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December fourth is the feast day of Saint Barbara. There is a vivid legend about this obscure saint. Apparently, Saint Barbara was a maiden of great beauty whose father locked her in a tower to remove her from many ardent suitors who were not to his liking. He also wanted keep her from indulging in a habit of constantly helping the poor.
Barbara's father was devoted to the Greco-Roman religious system. As such, he especially wanted keep her from talking to any followers of a new religion that he saw as dangerous. He was worried that she might convert. The new religion, Christianity, was beginning to nibble at the margins of Roman society. At that time, it had been mainly taken up by the poor and downtrodden. Barbara's father was a rich merchant who had contempt for this scruffy movement. Beyond his personal prejudice was the political reality that any association with the outlawed religion would hurt his grain business.
Barbara spent years in the tower. She got her food and laundry by way of a basket on a rope. Her father began bringing suitors of his choosing but by then Barbara had lost all interest in marriage. One day, a stranger put a book in the basket from which Barbara learned about the new religion. Barbara so longed to know more about Christianity that she grew ill. Her father sent for a doctor and when the healer arrived, the father in his agitation, did not ask what kind of doctor this was. He was, in fact, a priest -- a doctor of the soul. Barbara asked the priest many questions and received baptism. Shortly thereafter, the father had to go away from their home on a journey. Barbara asked the men who worked on the estate to make a third window in her tower. As she was their employer's daughter, they complied. When the father returned and asked the meaning of the third window, Barbara told him that she had converted to Christianity and wanted to have three windows to be reminded of the three names for God. This bit of remodeling earned Barbara the honor of becoming the patron saint of architects.
The rest of the story is harrowing. The father told her she must renounce her new faith or die. When she refused, he betrayed her to the Roman authorities who tortured her but were unable to get her to give up her beliefs. They even tried to shame her by parading her through town naked. The angels sent a convenient fog that completely hid her. Eventually, they ordered her father to kill her. He tried to end her life by a variety of horrific means, but she slipped to safety again and again -- becoming more radiant and holy each time she affirmed her faith. Finally, he grabbed her beautiful long hair and beheaded her. At that moment, bright flames flew out of her body. A moment later, lightning struck the father and killed him. Because of her father's fate, her name is invoked in prayers of protection from lightning. As an extension of this, she has become the patron of gunners, miners, and others who work with explosives. An odd aspect of this role is that she has been taken as patron saint by others who use firearms, including bandits, thugs and other criminal types.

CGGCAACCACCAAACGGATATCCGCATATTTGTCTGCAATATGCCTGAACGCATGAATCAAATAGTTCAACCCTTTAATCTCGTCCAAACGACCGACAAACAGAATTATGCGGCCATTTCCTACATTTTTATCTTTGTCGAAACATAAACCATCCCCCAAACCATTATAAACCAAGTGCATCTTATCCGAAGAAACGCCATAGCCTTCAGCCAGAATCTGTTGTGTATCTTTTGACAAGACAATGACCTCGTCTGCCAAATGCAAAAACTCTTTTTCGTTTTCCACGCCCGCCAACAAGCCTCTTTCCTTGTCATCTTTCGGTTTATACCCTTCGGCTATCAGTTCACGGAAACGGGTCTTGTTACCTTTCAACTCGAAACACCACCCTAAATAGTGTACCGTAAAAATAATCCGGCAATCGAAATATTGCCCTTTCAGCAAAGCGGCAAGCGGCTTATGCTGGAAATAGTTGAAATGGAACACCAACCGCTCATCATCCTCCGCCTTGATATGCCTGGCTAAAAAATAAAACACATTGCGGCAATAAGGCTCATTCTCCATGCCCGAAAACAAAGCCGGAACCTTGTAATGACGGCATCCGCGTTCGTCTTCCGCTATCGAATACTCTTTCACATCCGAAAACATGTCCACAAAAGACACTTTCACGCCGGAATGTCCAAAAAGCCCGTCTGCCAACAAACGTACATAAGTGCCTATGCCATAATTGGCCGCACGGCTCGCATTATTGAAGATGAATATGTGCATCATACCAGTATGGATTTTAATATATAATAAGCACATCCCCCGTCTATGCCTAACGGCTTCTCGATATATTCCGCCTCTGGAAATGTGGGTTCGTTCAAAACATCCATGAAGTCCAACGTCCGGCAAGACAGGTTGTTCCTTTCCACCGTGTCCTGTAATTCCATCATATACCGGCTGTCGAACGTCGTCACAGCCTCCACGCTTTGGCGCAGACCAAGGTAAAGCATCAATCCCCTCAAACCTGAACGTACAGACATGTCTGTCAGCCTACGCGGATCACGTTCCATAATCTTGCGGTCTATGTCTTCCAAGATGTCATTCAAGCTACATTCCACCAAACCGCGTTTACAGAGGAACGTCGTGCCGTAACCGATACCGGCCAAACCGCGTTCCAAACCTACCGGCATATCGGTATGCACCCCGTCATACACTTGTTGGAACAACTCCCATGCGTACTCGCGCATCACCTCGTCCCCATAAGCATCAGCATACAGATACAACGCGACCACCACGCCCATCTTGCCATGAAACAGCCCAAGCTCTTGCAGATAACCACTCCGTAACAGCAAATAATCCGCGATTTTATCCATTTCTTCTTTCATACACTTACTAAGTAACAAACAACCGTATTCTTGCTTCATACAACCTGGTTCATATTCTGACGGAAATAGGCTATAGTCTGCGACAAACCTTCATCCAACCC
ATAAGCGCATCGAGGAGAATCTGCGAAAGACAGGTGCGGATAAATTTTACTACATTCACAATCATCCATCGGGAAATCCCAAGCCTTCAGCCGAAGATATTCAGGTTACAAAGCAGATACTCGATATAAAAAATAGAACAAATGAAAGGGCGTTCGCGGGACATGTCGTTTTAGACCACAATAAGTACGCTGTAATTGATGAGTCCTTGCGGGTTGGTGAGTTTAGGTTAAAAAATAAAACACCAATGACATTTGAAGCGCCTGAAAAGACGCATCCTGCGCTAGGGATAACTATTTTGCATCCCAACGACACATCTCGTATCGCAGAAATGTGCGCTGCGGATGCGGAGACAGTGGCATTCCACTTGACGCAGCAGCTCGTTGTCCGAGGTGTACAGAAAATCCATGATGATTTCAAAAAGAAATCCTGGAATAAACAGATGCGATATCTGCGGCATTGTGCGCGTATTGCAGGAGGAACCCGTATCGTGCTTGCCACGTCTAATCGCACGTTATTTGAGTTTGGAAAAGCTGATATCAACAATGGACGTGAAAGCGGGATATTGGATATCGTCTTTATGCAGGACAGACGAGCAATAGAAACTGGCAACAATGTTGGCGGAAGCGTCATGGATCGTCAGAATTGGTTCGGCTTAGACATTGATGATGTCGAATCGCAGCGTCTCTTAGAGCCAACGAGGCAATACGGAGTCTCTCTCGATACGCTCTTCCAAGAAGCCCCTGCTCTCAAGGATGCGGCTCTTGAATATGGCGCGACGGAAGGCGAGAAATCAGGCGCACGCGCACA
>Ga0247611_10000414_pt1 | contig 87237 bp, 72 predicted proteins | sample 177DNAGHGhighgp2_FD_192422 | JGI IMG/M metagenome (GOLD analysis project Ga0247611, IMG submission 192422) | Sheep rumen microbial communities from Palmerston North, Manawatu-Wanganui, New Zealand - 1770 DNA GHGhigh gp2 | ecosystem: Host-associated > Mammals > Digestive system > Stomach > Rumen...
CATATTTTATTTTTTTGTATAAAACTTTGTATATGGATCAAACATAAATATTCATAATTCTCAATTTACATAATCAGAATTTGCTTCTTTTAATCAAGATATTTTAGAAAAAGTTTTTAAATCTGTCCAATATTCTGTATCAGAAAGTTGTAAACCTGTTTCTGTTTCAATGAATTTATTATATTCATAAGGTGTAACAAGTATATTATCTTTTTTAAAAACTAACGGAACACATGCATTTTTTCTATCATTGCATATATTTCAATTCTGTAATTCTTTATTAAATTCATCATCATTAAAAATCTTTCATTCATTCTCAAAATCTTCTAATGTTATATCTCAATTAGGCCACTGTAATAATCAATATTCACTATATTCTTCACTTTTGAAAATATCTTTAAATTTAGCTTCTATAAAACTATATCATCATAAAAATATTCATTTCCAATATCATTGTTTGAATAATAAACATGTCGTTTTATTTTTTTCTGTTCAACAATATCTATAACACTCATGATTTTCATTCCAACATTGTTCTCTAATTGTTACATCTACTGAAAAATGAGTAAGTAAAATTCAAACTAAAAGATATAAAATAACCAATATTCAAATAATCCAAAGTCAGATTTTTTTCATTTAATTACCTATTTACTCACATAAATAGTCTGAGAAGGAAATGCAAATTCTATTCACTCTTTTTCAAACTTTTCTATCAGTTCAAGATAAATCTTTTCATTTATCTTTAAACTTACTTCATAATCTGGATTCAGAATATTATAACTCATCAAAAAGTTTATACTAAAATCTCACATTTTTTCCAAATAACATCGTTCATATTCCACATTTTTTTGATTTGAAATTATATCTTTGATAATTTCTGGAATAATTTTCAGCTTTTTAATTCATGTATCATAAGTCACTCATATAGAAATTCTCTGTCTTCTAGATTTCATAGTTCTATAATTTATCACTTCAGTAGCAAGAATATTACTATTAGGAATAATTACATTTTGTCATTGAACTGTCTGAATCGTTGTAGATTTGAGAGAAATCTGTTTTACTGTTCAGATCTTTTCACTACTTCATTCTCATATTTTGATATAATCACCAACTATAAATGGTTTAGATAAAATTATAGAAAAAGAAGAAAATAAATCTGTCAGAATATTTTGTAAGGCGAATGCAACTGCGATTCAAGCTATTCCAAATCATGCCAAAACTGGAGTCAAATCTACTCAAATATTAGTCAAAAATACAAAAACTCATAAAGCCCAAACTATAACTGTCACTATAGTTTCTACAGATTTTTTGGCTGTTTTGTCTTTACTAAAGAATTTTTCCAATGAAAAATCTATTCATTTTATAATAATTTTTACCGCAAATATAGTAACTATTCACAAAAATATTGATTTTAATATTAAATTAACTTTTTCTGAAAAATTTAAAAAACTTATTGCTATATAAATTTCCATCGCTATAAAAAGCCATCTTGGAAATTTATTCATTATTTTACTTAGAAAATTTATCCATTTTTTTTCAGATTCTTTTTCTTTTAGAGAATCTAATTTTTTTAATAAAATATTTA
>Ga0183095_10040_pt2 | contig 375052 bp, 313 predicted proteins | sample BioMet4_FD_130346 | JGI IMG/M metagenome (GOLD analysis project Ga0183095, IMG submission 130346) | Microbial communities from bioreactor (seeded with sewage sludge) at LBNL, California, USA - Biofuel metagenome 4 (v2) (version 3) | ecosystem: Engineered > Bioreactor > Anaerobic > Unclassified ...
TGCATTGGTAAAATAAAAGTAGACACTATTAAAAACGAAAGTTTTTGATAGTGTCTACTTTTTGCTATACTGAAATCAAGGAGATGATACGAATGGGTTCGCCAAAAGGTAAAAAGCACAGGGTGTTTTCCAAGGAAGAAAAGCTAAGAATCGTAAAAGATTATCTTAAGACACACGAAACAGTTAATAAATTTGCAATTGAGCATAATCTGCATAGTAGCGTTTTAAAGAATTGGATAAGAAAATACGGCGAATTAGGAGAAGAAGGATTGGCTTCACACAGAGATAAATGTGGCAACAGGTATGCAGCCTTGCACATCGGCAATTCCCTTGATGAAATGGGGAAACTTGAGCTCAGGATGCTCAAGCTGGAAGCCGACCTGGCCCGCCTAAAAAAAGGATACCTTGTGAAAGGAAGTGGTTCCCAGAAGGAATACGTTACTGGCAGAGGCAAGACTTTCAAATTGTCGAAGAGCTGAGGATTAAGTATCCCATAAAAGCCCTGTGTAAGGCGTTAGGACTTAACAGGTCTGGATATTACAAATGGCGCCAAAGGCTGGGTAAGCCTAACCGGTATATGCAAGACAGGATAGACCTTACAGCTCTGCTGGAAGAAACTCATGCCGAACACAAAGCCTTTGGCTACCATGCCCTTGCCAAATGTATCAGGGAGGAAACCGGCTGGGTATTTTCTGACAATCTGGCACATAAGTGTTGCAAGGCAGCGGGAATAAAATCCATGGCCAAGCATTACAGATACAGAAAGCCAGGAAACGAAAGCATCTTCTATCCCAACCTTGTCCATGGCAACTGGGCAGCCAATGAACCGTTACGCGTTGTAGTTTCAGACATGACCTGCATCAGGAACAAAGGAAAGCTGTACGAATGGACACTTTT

Caribbean practitioners of the Yoruba traditions from Africa use Saint Barbara as a stand-in for Shango. This divinity transcends gender and represents the strong sacred energies of determination and commitment. Those seeking accomplishment in competitive arenas where strong will is required often invoke Shango in the form of Saint Barbara. The powers of nature are available to those who align themselves with this guiding principle. Images of Shango in Africa are shown with a thunderbolt over the head. Illumination is one of the promised rewards of steadfast devotion to such deities.
The City of Santa Barbara got its name from the early Spanish navigator Juan Cabrillo. On December fourth, the great explorer stopped at a particularly lovely place on the California coast. He chose to name the spot after the patron of that day, Saint Barbara. The island and channel of the same name also got their designations on this occasion. It is fitting that a body of ocean bears her name, as Saint Barbara is also the patron saint of mariners.
The mythic tale is a variation on the Rapunzel motif. On any holy card of Saint Barbara, the picture is a woman with a tower. The story can be read as an allegory for life's journey. There are times when we may feel as if we are locked away in a tower. This is when we are somehow removed from what would be most fulfilling. We may have hidden ourselves away out of a fear of getting caught up in a passionate cause.
There are other ways that we might be like Saint Barbara. It can take considerable initiative simply to find our deepest beliefs. It takes additional commitment to develop effective ways to express those values. Both parts of such a project require enormous tenacity.
Life serves up plenty of opposition to maintaining an inner life. Holding onto a vision calls for powerful resolve. Still, if we are dedicated, the vitality of the soul somehow manages to endure through many dangers. This survival sometimes involves seemingly miraculous assistance. At the end of this journey, like Saint Barbara, we will die. If, like her, we have been strong and loyal to what we find to be true and beautiful, it will have been a good life.